Movie Review: Total Recall (2012)

Plot: A factory worker with identity issues finds himself in the middle of a war between rulers and rebels in a future dystopian Earth.
Skip the Total Recall remake. I don’t remember the original, but I have to believe it was better than this lazy, unimaginative piece of crap. I felt sorry for Colin Farrell, who acts his heart out in a movie that has no brains, heart, or motivation. If you have any standards at all, your beef with this movie will likely involve the movie’s disregard for science, the poor writing, the nonexistent character development, the boring set designs, or all of the above. Let’s be organized and elaborate all these flaws in list form, shall we? 
Flaw #1: “The Fall”
More like “The Fail.” In the movie, chemical warfare ruined the world, and the only two areas of human habitation are the former UK and Australia. They’re on opposite ends of the Earth. Humans build a transport system called “The Fall” that goes through the center of the planet. Which, as you might …

Book Review: Diamond Age (1995)

Neal Stephenson follows up the excellent Snow Crash with the amazing The Diamond Age or, A Young Lady's Illustrated Primer. The book is a joy to read because of its rich narrative, sympathetic characters, vivid world, and vision of technology. At its heart, the book is a tribute to books, to courage and creativity, and to the grandfathers, fathers, and brothers who entrust the future to their granddaughters, daughters, and sisters. The Diamond Age has it all, and then some: love, adventure, crime, justice, culture, a story-within-a-story, nanotech, Confucian wisdom, orgies, dinosaurs, and more! There's something for everybody!

The book centers on Nell, a four- or five-year-old girl with a thuggish yet protective older brother, Harv (short for Harvard, awesome). Through a series of events, Nell becomes the owner of the Young Lady's Illustrated Primer, a cutting-edge "book" that adapts itself to one user, and teaches that user how to survive/thrive in her environm…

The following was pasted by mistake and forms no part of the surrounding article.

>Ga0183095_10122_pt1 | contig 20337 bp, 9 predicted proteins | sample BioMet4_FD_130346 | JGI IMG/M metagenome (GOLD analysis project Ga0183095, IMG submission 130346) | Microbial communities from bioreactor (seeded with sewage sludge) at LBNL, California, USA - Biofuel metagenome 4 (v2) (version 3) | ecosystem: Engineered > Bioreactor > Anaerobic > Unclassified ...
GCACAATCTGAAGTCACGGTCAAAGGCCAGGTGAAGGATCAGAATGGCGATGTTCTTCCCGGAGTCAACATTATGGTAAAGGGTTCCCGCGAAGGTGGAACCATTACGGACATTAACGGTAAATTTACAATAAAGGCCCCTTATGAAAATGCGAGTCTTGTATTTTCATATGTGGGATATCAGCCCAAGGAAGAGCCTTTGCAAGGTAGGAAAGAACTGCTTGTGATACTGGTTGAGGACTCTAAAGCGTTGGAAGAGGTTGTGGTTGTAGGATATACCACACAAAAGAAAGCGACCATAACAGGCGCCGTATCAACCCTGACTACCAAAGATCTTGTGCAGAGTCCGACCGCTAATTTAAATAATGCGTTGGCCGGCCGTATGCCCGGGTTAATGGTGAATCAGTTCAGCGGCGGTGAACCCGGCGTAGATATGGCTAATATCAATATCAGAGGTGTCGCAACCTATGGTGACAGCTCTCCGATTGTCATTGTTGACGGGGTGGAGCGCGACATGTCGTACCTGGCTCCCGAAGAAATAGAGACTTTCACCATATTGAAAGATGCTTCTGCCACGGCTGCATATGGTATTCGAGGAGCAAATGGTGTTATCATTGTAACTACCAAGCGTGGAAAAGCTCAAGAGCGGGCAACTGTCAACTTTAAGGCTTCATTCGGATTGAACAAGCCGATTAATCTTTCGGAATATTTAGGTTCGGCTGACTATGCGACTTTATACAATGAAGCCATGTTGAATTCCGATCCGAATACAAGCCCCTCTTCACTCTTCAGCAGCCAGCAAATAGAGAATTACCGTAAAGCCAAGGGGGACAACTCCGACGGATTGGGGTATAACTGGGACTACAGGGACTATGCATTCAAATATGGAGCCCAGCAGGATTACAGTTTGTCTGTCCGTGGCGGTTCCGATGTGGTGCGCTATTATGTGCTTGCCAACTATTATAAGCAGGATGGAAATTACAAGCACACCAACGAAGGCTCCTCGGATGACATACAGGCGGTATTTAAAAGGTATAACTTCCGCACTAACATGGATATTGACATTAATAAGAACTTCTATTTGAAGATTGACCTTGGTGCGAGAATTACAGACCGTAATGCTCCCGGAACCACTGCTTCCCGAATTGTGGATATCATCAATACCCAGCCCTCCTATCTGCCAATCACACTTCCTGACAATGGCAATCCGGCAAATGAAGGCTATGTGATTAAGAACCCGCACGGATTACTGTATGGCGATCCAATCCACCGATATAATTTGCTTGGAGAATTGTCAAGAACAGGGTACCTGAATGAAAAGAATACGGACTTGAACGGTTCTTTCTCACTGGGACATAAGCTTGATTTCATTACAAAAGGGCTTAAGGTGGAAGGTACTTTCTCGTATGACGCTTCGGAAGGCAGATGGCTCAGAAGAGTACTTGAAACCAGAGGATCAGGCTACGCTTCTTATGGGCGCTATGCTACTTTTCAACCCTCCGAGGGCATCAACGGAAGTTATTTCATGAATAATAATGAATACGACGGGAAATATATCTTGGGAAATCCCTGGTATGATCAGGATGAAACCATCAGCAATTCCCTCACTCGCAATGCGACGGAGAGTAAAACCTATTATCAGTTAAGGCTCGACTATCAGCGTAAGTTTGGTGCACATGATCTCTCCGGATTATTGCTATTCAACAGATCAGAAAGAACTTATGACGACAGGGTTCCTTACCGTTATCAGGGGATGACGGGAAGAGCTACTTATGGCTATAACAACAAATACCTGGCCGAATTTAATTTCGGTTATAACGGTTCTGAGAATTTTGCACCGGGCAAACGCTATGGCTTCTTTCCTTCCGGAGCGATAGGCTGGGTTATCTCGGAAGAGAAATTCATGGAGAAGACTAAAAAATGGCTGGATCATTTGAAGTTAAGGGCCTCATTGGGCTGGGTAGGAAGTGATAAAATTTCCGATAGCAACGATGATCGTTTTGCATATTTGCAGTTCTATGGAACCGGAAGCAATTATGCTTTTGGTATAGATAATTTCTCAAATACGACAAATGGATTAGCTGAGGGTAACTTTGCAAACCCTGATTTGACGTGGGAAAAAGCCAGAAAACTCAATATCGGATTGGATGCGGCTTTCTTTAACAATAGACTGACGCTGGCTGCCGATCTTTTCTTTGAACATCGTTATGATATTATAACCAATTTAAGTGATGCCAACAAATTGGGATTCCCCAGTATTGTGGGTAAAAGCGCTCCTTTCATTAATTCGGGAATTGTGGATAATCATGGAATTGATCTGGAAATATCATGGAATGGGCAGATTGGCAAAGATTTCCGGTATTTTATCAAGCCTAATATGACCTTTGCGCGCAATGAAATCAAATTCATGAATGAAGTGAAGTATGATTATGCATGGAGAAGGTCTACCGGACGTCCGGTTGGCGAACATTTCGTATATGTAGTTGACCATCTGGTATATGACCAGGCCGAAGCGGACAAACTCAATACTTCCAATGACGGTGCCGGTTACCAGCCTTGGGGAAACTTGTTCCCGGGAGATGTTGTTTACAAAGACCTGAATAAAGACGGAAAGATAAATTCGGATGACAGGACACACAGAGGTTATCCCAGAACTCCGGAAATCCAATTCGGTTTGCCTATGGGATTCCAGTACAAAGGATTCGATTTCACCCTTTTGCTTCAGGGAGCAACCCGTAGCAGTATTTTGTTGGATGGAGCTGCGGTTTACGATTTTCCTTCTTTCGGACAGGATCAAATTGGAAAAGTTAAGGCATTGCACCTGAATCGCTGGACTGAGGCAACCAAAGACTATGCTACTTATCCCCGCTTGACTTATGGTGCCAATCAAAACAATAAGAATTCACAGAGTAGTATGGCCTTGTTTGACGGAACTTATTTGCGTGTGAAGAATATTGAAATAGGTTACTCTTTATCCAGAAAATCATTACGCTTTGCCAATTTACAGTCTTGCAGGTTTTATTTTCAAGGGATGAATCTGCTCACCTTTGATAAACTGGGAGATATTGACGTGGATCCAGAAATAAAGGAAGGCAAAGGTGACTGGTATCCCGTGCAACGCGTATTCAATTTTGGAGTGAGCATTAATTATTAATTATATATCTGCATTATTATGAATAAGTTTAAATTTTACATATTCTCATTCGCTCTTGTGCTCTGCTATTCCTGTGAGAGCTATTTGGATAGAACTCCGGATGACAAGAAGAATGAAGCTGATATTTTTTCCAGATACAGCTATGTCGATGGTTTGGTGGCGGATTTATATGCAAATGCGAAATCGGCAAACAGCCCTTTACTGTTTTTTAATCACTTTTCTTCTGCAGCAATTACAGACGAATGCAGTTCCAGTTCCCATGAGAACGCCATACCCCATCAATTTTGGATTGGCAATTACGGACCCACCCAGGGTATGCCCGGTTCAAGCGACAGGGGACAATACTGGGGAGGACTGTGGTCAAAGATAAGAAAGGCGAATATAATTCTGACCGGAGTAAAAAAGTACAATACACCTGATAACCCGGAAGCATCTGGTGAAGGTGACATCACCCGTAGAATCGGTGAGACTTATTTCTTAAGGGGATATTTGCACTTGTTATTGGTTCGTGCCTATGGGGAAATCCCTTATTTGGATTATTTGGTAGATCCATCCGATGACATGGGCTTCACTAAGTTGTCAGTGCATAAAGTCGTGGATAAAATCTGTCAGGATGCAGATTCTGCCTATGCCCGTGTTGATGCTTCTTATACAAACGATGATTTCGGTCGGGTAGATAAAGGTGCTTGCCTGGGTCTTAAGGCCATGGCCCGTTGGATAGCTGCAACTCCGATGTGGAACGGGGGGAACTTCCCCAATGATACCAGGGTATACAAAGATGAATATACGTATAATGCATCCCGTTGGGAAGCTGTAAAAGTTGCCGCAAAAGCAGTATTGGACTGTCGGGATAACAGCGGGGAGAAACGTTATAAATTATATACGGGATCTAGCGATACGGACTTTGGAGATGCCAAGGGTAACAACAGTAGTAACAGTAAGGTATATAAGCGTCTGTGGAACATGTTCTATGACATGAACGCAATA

Fiancé Visits the Philippines

Day One - Today we exchanged money, shopped at Duty Free, and got massages. Less than twenty dollars for an hour and a half! Am liking it here already.

Day Two - Have lost Man Card. Fiancée talked me into getting a facial and eyebrow threading. Pain unbearable, surely some form of native torture to weed out the unworthy. Perhaps have not lost Man Card after all.

Day Three - Is it normal to have this much meat for breakfast? Apparently it is.

New Year's Eve - These people are insane. They bought "fireworks" in a box and lit the package without bracing it. It toppled over on its side and more than thirty explosively tipped thermite cannons shot out all over the place. They almost killed a dozen people, including us. I reacted sensibly and hid behind a tree. Now am laughingstock of family for some reason.

Day Five - Visited Grandma, family matriarch. She called me "guapo."

Day Six - Drove up the the highlands to look at partially submerged volcano. Ate at restaur…

Movie Review: Pitch Perfect (2012)

Pitch Perfect is a dream come true for a cappella nerds. I've watched this movie twice now, not counting the multiple times I've rewound to the best parts. In fact, I plan on seeing it again. That's a testament to how fun this movie is, and how big an a cappella nerd I am. Laaaaa~

The movie centers on Becca (Anna Kendrick from Up in the Air, and, yes, Twilight, you may commence vomiting), a college freshman. Becca wears heavy eyeshadow, loves to mix music on her MacBook Pro, and is deemed "too alternative" by Aubrey (Anna Camp), the leader of The Bellas group. Fortunately, her lieutenant Chloe (Brittany Snow from Hairspray) believes in Becca's talent and convinces her to join. From there, it's a whirlwind of practice montages, a riff-off, dramatic tension, and a supposedly straight dude trying to win Becca's hand, as the Bellas work toward winning the a cappella championships. Which, spoiler alert: they do! Of course. It's called a formula and it